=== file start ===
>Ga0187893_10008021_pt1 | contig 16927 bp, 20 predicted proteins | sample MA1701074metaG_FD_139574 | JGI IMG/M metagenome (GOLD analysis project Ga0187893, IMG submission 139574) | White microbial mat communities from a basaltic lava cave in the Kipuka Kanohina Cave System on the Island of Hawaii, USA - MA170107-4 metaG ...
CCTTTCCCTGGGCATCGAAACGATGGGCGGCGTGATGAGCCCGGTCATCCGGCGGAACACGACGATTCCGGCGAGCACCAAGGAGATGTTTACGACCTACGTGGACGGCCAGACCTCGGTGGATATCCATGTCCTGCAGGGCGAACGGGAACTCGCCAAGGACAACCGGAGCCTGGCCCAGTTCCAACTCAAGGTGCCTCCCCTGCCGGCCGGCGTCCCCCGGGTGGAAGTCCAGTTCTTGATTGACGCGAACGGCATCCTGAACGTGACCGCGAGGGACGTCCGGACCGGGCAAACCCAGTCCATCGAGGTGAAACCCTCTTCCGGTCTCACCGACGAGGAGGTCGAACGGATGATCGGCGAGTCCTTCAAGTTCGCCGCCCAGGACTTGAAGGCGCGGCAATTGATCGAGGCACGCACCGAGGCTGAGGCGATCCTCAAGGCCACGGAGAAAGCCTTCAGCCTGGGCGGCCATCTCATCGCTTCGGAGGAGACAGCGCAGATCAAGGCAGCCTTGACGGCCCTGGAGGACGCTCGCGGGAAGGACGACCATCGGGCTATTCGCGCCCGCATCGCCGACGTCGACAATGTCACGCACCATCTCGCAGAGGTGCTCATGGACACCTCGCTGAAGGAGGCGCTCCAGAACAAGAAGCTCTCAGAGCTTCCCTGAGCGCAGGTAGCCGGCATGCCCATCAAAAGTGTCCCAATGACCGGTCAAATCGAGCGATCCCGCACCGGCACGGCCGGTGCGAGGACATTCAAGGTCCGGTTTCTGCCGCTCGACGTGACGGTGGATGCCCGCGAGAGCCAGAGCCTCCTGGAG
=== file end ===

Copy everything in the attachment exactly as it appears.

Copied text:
>Ga0187893_10008021_pt1 | contig 16927 bp, 20 predicted proteins | sample MA1701074metaG_FD_139574 | JGI IMG/M metagenome (GOLD analysis project Ga0187893, IMG submission 139574) | White microbial mat communities from a basaltic lava cave in the Kipuka Kanohina Cave System on the Island of Hawaii, USA - MA170107-4 metaG ...
CCTTTCCCTGGGCATCGAAACGATGGGCGGCGTGATGAGCCCGGTCATCCGGCGGAACACGACGATTCCGGCGAGCACCAAGGAGATGTTTACGACCTACGTGGACGGCCAGACCTCGGTGGATATCCATGTCCTGCAGGGCGAACGGGAACTCGCCAAGGACAACCGGAGCCTGGCCCAGTTCCAACTCAAGGTGCCTCCCCTGCCGGCCGGCGTCCCCCGGGTGGAAGTCCAGTTCTTGATTGACGCGAACGGCATCCTGAACGTGACCGCGAGGGACGTCCGGACCGGGCAAACCCAGTCCATCGAGGTGAAACCCTCTTCCGGTCTCACCGACGAGGAGGTCGAACGGATGATCGGCGAGTCCTTCAAGTTCGCCGCCCAGGACTTGAAGGCGCGGCAATTGATCGAGGCACGCACCGAGGCTGAGGCGATCCTCAAGGCCACGGAGAAAGCCTTCAGCCTGGGCGGCCATCTCATCGCTTCGGAGGAGACAGCGCAGATCAAGGCAGCCTTGACGGCCCTGGAGGACGCTCGCGGGAAGGACGACCATCGGGCTATTCGCGCCCGCATCGCCGACGTCGACAATGTCACGCACCATCTCGCAGAGGTGCTCATGGACACCTCGCTGAAGGAGGCGCTCCAGAACAAGAAGCTCTCAGAGCTTCCCTGAGCGCAGGTAGCCGGCATGCCCATCAAAAGTGTCCCAATGACCGGTCAAATCGAGCGATCCCGCACCGGCACGGCCGGTGCGAGGACATTCAAGGTCCGGTTTCTGCCGCTCGACGTGACGGTGGATGCCCGCGAGAGCCAGAGCCTCCTGGAG